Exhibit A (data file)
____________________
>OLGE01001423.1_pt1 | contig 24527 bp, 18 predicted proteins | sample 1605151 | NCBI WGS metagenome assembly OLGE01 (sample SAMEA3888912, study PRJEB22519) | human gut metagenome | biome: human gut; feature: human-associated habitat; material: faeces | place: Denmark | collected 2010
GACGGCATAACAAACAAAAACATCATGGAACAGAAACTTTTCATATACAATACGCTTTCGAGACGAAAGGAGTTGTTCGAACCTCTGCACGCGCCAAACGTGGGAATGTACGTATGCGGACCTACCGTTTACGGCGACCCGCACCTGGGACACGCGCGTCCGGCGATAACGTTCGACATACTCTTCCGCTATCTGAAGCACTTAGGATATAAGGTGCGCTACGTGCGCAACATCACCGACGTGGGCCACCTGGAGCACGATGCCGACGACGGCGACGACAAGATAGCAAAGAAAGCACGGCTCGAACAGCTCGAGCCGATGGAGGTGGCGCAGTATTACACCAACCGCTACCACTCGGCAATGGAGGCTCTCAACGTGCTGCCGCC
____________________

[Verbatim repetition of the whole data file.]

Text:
>OLGE01001423.1_pt1 | contig 24527 bp, 18 predicted proteins | sample 1605151 | NCBI WGS metagenome assembly OLGE01 (sample SAMEA3888912, study PRJEB22519) | human gut metagenome | biome: human gut; feature: human-associated habitat; material: faeces | place: Denmark | collected 2010
GACGGCATAACAAACAAAAACATCATGGAACAGAAACTTTTCATATACAATACGCTTTCGAGACGAAAGGAGTTGTTCGAACCTCTGCACGCGCCAAACGTGGGAATGTACGTATGCGGACCTACCGTTTACGGCGACCCGCACCTGGGACACGCGCGTCCGGCGATAACGTTCGACATACTCTTCCGCTATCTGAAGCACTTAGGATATAAGGTGCGCTACGTGCGCAACATCACCGACGTGGGCCACCTGGAGCACGATGCCGACGACGGCGACGACAAGATAGCAAAGAAAGCACGGCTCGAACAGCTCGAGCCGATGGAGGTGGCGCAGTATTACACCAACCGCTACCACTCGGCAATGGAGGCTCTCAACGTGCTGCCGCC